the distributed locking problem. Its fairly straightforward to setup and
has a good API.


(Steff) #8

Pat Christopher skrev:

You should check out ZooKeeper, an apache project. It was designed to
solve the distributed locking problem. Its fairly straightforward to
setup and has a good API.
Thanks. I know about ZooKeeper - I even mentioned it in my original
posting :slight_smile:


(Pat Christopher) #9

Ahh! Missed that line.

I do not think so. It does a broadcast for any hosts listening on :9300(I
think this is the default?), waits for the timeout then has a leader
election between all nodes that responded as part of the cluster. Or, if
broadcast is disabled, it uses a plugin to get the list of nodes to send a
packet to on :9300 to create the list of voting nodes. It elects the
leader, then all master messages get forwarded to the master. It also does
periodic ping checks to make sure the master lives and to get index/shard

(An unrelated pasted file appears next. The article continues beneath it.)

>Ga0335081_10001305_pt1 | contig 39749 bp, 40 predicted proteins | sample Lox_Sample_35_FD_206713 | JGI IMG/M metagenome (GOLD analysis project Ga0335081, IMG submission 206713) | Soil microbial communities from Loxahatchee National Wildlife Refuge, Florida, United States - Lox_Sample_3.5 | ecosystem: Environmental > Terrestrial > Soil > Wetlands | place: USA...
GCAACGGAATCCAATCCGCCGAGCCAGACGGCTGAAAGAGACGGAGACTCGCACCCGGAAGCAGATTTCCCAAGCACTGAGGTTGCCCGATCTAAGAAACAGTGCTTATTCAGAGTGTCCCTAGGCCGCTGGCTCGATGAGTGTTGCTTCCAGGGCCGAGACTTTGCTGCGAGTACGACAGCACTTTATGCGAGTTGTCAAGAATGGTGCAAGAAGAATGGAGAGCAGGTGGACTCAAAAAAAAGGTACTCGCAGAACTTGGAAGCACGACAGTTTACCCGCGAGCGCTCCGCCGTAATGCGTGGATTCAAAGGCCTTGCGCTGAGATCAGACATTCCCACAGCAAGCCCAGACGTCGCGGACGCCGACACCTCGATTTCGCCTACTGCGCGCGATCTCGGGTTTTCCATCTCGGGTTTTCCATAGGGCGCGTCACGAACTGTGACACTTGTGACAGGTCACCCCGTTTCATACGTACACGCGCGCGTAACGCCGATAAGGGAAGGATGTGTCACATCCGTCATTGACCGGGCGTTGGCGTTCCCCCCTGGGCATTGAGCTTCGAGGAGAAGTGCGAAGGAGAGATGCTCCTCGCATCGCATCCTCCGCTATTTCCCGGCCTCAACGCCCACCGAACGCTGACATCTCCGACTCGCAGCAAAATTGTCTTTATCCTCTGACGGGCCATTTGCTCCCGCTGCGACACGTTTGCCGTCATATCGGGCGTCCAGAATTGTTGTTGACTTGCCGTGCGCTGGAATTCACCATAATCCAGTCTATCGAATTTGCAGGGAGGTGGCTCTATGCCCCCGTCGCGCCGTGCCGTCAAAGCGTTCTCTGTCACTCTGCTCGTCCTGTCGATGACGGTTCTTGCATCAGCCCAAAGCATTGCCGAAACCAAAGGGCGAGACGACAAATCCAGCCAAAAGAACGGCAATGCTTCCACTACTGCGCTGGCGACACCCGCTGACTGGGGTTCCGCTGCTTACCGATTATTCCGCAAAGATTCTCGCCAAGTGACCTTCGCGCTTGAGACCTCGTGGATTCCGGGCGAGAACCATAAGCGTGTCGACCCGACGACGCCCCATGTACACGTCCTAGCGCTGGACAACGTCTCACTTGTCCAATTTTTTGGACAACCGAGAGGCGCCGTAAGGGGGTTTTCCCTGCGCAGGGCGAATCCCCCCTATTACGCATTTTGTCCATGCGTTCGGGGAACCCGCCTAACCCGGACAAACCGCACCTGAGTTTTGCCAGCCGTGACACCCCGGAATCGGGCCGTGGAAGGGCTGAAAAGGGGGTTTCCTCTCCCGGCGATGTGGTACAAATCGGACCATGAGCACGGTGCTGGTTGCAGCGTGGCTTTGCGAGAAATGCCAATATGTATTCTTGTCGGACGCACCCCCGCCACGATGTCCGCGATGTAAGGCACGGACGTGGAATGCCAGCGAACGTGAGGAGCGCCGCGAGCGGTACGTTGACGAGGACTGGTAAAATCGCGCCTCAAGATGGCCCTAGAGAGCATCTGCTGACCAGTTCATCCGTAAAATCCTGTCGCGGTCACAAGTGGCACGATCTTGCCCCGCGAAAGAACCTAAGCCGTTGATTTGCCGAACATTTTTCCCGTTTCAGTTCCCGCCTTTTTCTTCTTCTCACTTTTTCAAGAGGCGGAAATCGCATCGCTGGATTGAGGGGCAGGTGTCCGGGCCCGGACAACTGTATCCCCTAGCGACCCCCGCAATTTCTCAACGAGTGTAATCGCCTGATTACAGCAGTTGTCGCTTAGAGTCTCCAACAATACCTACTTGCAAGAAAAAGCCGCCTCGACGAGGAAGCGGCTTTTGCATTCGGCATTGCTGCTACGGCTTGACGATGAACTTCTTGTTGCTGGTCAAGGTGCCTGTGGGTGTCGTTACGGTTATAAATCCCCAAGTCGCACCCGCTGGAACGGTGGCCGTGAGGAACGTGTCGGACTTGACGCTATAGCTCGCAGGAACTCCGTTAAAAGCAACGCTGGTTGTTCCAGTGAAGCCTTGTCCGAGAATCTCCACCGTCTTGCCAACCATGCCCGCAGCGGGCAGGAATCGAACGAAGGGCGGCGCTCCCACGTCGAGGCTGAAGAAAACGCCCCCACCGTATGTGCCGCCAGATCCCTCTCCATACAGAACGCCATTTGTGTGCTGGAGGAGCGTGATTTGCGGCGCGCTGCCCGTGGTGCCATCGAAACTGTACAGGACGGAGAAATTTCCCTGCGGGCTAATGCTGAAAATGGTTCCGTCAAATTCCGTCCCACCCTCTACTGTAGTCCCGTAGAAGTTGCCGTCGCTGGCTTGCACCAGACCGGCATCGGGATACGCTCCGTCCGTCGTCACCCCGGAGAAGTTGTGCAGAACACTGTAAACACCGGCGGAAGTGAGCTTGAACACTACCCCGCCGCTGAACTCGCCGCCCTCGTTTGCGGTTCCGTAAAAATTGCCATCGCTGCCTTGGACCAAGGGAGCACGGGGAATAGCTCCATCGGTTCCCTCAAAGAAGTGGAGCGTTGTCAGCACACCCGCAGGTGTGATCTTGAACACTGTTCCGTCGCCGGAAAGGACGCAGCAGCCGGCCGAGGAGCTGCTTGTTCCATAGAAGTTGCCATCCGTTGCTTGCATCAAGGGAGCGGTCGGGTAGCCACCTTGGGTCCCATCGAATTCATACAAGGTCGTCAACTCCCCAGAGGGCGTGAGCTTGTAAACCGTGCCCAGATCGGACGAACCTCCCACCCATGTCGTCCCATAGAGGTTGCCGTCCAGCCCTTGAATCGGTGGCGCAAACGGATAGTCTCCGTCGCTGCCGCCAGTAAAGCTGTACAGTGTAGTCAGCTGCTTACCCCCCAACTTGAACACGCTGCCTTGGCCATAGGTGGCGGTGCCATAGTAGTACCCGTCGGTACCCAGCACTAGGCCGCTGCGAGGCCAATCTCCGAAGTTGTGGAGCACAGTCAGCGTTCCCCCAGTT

mappings. If the master dies, it goes back to discovery phase to have a new
election.

At least, that is what I think it does. I've studied the code some in this
area but not exhaustively.


(Shay Banon) #10

You can implement leader election without doing distributed locking (or at
least what I think you mean when you refer to distributed locking, it has
become a pretty overloaded term now days).

You can also implemented leader election using a locking service, but then
you need to implement / use a distributed locking service :).

On Tue, Sep 20, 2011 at 8:11 PM, Per Steffensen steff@designware.dk wrote:

Shay Banon skrev:

There is no global locking mechanism in elasticseearch, since there isn't